Exposure to hand–arm vibration and its effects on workers at a mine rock drill repair and maintenance workshop
Visagie, Daniël Petrus
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In many occupations, exposure to hand-transmitted vibration (HTV) over a prolonged period causes various disorders involving the vascular, neural and musculoskeletal systems, collectively known as the hand-arm vibration syndrome (HAVS). It is a complex and potentially disabling chronic disorder of the upper extremities, especially of the hands. Numbness, tingling, reduced tactile discrimination, and impaired manipulative dexterity are often reported by workers exposed to HTV. The precise pathophysiological mechanism responsible for vascular injuries in HAVS has not yet been fully clarified; it seems to be multifactorial and highly complex. Interaction of neural signals, hormones, mediators and changes in the blood vessel itself appear to contribute to the development of such vascular injuries. This study aims to assess the risk of the hand-transmitted vibration exposure during pneumatic impact wrench operation in a rock drill repair and maintenance workshop at a South African platinum mine. A total of 8 workers working on a day to day basis with impact wrenches were available for this study. For each of the workers a control (not exposed to vibration) was selected on the basis of gender, ethnic group, smoking habits, age and body mass index (BMI). Grip force, dexterity and hand-eye co-ordination were tested on the workers and control group before and after work. Finger systolic blood pressure (FSBP) was also measured after cold provocation of the worker and control groups. Results have shown astatistically significant difference between the two groups with respect coordination, dexterity and FSBP after cold provocation. Vibration measurements shows three workers had values above the suggested ELV of 5 m/s² for an eight hour A (8) workday. With regards to dexterity, workers were capable to manipulate small objects better with their dominant right (vibration exposed) hand after work than before work. In contrast, it seems that the number of pegs correctly inserted by the controls is not uniformly affected by their 8 hour workday. The worker group showed a greater grip force than that of the control group, both before and after work.There was a statistically significant difference between the control and worker group with respect to the number of mistakes during the mirror trace and the time to complete this test only for the right hand. The difference in FSBP after cold provocation between the control and worker group observed is of medium importance when compared with effect sizes, however, there was no statistical significant difference. In this study, it was very difficult to make valid conclusions due to the limitations of a small sample size. A longitudinal study should be conducted preferably using newly appointed workers with no prior exposure to vibration and a sufficient control group to eliminate the effect other confounding variables such as general working conditions.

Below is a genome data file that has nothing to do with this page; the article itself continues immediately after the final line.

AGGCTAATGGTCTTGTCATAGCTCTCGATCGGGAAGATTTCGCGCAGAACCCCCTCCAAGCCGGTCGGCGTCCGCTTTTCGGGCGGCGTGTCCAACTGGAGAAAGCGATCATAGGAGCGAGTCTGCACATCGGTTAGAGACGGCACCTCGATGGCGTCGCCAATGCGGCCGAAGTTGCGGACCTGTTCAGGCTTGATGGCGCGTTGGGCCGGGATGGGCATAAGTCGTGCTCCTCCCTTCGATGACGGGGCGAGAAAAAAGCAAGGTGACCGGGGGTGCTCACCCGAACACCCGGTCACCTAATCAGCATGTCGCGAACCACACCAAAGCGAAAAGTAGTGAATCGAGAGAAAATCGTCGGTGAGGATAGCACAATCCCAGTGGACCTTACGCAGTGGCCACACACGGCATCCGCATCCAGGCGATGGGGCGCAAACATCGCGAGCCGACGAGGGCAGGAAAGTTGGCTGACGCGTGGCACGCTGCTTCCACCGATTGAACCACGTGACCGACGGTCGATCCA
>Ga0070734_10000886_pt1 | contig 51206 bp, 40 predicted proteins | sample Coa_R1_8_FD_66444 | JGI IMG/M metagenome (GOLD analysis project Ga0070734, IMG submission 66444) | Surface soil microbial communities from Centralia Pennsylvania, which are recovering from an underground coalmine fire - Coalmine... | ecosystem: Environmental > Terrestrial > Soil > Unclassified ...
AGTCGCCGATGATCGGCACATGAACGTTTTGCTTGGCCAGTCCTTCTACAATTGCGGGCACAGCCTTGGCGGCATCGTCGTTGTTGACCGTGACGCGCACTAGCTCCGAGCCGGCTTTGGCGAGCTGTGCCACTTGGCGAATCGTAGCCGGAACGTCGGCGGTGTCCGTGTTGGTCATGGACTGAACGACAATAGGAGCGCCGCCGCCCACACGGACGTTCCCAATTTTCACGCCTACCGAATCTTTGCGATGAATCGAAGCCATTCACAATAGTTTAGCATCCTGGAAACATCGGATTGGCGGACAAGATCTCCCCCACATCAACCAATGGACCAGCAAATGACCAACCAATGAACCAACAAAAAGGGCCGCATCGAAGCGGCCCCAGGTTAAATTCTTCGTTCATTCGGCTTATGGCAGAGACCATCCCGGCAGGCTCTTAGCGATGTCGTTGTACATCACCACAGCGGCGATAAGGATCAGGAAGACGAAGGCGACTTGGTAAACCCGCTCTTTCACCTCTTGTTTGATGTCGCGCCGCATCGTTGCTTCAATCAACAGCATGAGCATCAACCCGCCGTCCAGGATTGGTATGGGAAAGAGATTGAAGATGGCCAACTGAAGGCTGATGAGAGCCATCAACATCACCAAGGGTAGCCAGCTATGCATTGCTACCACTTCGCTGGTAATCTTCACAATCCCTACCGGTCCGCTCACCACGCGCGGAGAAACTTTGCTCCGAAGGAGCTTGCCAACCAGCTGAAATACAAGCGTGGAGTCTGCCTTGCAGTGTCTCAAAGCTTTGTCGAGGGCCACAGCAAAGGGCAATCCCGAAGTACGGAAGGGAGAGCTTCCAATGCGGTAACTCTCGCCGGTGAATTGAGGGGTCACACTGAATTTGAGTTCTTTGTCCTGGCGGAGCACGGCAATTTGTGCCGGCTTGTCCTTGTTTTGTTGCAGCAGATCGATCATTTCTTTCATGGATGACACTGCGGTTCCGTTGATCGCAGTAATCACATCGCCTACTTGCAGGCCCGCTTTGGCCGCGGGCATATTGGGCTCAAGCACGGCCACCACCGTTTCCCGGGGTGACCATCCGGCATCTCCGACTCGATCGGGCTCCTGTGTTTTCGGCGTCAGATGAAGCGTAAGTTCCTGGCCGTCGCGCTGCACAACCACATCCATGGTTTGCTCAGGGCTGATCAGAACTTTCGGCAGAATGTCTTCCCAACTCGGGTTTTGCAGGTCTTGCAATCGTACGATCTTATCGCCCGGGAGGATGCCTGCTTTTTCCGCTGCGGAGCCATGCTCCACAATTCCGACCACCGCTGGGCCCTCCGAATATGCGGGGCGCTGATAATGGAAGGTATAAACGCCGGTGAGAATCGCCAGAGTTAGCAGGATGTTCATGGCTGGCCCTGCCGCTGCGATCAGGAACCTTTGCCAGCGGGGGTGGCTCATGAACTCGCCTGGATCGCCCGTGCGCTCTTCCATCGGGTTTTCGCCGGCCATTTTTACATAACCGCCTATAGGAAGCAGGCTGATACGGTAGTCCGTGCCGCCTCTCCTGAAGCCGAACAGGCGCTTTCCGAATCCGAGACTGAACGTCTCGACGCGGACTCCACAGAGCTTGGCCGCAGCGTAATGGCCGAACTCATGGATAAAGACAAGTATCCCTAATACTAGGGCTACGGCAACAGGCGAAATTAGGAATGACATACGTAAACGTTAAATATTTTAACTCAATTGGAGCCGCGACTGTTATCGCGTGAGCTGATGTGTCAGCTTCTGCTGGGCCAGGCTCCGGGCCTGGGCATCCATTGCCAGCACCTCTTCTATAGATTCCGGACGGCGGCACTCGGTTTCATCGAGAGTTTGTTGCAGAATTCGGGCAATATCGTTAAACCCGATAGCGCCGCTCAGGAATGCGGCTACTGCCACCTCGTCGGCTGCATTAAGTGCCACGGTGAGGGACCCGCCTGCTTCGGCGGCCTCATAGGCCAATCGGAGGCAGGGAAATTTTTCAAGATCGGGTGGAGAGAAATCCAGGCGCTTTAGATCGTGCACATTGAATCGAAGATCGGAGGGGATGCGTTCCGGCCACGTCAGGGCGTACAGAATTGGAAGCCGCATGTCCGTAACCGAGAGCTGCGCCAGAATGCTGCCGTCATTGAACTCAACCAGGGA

- Health Sciences